AFib, on the other hand, resolve within 24 hours.
This type of AFib can be asymptomatic. In addition to
drugs as preventive measures, lifestyle adjustments such
as decreasing caffiene and lowering stress is the first line
of therapy for asymptomatic paroxysmal AFib.
2. Persistent AFib
Persistent AFib can also start on its own. It lasts at least
seven days and may be self-terminating. To terminate an
acute, prolonged AFib episode, medical intervention such
as cardioversion may be required. As a preventative
approach, lifestyle modifications and drugs may be
considered.
3. Long-standing persistent AFib
AFib that can present for at least a year is known as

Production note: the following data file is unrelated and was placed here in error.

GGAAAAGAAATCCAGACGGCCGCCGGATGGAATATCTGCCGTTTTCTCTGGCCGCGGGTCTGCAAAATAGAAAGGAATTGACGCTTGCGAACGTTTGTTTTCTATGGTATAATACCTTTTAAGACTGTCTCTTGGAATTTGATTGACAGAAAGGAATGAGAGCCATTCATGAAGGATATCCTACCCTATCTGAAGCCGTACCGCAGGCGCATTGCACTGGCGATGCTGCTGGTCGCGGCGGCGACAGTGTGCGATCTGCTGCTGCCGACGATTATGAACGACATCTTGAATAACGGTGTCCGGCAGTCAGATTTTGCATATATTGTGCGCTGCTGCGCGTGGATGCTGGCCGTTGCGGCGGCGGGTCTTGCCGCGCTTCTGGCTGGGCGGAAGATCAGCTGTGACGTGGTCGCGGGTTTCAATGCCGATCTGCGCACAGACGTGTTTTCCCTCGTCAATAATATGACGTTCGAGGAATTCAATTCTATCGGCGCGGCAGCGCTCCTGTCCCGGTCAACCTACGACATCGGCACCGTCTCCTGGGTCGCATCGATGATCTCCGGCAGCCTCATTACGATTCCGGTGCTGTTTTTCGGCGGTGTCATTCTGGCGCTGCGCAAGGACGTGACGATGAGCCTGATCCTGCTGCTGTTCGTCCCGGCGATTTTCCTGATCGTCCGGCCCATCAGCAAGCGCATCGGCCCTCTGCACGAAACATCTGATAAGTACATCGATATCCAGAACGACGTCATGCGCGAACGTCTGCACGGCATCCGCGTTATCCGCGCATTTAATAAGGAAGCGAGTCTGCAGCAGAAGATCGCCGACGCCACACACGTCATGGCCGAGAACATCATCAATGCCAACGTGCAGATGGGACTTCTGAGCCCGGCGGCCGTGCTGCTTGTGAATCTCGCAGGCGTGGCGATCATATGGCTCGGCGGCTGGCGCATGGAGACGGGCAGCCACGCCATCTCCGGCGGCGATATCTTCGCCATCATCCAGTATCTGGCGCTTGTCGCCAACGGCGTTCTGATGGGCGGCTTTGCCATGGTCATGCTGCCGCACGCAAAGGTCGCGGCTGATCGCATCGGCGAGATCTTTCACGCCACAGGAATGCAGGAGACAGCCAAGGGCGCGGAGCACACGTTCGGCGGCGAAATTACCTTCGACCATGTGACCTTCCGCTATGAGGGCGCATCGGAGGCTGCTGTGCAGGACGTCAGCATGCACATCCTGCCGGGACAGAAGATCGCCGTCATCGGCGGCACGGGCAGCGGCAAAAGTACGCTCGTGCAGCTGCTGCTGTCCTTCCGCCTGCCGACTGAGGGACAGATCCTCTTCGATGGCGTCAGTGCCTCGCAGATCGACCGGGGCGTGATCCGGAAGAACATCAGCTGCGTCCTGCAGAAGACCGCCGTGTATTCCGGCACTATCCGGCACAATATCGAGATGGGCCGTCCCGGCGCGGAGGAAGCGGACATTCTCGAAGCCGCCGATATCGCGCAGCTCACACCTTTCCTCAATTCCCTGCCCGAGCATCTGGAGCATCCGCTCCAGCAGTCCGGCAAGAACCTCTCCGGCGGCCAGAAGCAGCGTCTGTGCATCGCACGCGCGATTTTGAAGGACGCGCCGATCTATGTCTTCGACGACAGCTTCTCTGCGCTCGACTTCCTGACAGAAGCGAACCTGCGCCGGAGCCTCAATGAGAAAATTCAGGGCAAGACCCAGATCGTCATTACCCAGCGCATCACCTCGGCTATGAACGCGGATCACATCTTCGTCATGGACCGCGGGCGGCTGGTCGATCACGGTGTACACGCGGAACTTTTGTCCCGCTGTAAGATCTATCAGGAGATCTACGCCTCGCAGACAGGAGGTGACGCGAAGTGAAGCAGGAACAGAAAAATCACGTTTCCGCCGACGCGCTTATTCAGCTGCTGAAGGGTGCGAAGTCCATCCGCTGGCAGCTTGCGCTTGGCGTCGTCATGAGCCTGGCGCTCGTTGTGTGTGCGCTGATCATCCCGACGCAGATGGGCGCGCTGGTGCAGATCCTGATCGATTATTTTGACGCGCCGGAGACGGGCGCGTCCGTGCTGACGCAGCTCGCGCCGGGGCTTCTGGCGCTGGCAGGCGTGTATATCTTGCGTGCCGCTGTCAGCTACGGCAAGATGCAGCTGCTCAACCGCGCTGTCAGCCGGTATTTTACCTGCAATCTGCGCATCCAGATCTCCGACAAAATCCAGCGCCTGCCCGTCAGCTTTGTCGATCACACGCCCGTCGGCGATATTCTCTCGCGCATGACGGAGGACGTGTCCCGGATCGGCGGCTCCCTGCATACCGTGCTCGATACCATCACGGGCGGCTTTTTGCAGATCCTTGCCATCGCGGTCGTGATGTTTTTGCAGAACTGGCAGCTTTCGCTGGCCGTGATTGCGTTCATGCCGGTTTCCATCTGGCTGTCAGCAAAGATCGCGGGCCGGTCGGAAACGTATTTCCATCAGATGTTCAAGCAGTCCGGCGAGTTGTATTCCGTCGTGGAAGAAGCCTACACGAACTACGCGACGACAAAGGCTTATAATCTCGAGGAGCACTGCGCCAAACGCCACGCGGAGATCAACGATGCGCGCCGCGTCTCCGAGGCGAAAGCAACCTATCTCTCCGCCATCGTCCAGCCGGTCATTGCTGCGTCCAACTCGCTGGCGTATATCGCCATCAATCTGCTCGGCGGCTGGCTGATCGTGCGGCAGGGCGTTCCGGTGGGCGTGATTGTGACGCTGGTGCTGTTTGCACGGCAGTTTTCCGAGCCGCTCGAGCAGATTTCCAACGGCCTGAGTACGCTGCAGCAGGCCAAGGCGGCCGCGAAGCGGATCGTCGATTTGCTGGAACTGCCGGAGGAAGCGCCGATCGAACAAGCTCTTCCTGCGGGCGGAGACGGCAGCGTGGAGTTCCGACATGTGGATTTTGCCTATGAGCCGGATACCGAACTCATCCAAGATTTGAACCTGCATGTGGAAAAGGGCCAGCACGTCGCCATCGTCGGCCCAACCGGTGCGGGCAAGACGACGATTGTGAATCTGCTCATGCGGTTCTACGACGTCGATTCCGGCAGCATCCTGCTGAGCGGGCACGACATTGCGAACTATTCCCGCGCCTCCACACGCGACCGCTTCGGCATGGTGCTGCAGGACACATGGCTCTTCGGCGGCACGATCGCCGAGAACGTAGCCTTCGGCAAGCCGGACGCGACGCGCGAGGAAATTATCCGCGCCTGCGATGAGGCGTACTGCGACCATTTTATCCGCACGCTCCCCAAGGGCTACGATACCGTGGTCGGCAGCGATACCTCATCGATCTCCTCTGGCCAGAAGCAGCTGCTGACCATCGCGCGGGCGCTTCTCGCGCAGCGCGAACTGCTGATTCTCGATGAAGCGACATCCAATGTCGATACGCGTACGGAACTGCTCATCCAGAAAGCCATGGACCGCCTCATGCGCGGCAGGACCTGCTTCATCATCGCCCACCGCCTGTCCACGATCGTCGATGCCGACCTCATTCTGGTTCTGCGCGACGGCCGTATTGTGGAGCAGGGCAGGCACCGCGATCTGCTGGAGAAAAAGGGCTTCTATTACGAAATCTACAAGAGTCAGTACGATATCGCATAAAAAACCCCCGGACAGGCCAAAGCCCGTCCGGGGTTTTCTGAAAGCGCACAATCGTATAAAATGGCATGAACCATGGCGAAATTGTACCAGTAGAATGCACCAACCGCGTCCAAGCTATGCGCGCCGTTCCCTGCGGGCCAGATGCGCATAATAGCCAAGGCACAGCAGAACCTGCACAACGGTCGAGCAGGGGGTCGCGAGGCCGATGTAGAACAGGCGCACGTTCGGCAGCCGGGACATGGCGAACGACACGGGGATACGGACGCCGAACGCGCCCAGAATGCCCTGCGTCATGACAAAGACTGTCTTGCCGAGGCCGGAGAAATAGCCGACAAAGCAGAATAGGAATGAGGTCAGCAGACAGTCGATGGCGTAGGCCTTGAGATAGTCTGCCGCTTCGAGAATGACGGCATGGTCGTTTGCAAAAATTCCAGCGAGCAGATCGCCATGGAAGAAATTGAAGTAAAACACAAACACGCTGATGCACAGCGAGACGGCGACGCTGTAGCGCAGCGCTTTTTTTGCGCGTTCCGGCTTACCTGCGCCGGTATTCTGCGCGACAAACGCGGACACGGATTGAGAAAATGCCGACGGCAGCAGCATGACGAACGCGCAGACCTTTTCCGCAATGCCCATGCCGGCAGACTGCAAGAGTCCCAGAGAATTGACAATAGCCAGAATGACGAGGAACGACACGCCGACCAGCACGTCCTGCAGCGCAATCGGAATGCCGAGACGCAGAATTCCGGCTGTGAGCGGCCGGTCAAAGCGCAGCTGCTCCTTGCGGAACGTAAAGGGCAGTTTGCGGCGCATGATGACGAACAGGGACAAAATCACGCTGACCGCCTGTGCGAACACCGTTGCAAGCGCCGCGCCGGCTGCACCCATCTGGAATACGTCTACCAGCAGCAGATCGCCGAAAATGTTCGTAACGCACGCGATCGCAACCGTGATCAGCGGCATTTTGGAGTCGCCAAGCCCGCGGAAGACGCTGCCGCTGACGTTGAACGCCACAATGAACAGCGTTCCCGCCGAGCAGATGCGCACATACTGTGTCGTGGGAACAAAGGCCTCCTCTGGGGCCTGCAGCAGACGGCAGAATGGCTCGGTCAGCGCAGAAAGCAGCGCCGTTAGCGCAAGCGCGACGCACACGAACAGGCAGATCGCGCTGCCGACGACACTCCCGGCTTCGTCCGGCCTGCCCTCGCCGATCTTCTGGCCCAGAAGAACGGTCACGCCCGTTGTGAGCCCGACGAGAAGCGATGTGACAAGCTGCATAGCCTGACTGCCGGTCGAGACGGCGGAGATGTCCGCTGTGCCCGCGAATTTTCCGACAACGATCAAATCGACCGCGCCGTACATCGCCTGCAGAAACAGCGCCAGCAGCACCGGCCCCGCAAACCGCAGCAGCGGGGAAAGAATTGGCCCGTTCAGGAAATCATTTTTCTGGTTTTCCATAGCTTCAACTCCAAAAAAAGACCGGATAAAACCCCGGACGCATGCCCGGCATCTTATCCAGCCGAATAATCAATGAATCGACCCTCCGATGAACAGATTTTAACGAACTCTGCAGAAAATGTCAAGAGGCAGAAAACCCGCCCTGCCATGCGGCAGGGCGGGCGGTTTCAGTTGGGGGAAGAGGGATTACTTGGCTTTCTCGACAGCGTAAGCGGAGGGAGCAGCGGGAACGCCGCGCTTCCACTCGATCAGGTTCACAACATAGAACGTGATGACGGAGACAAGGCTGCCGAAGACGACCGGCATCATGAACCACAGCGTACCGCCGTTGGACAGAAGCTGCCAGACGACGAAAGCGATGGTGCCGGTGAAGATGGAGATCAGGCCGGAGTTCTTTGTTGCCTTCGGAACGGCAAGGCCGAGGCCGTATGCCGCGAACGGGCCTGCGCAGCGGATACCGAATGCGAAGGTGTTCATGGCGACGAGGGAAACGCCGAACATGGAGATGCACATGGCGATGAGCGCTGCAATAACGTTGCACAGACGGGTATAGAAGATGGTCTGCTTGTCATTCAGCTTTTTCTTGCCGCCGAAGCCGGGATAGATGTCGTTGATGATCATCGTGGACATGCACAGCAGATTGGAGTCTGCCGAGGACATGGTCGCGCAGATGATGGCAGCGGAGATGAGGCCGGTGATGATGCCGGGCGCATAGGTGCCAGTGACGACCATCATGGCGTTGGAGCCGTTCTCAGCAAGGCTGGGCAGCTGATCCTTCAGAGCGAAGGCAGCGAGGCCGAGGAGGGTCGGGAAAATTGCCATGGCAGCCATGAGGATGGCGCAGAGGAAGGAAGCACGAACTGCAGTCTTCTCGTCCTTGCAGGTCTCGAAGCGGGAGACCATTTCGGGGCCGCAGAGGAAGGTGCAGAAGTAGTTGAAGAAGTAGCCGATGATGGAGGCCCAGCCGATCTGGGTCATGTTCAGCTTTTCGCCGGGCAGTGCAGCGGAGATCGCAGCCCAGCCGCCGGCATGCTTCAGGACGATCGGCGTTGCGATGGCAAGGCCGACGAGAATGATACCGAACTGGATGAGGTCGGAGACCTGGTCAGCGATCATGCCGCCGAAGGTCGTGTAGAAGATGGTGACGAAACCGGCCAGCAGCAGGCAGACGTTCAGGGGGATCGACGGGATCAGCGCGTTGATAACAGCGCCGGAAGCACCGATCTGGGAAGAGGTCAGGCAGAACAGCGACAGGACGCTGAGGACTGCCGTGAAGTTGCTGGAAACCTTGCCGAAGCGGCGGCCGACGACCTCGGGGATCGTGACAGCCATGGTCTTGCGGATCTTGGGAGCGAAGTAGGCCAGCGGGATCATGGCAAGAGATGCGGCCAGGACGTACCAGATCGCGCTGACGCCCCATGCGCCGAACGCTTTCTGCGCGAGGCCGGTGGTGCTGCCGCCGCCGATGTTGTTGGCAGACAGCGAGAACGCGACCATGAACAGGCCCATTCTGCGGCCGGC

long-standing persistent AFib.this kindis frequently linked
to structural heart damage.
This type of AFib is challenging for the doctors. Usually,
medications are not successful enough for this case.
Some further invasive options may be require; such as
electrical cardioversion, catheter ablation, or pacemaker
implantation.
4. Permanent AFib
When therapy fails to restore normal heart rate or rhythm,
long-term persistent AFib can become permanent. In this
case, there is no need for further treatment efforts as the
heart is always in an AFib state.
This type can cause more severe symptoms, a worse
quality of life, and a higher chance of a serious cardiac
event.

Doctor consultation

There is no perfect time for doctor consultation, however, in
case of noticing any of the previous symptoms in addition to
any degree of chest pain, it’s critical and needs more
investigation.

Causes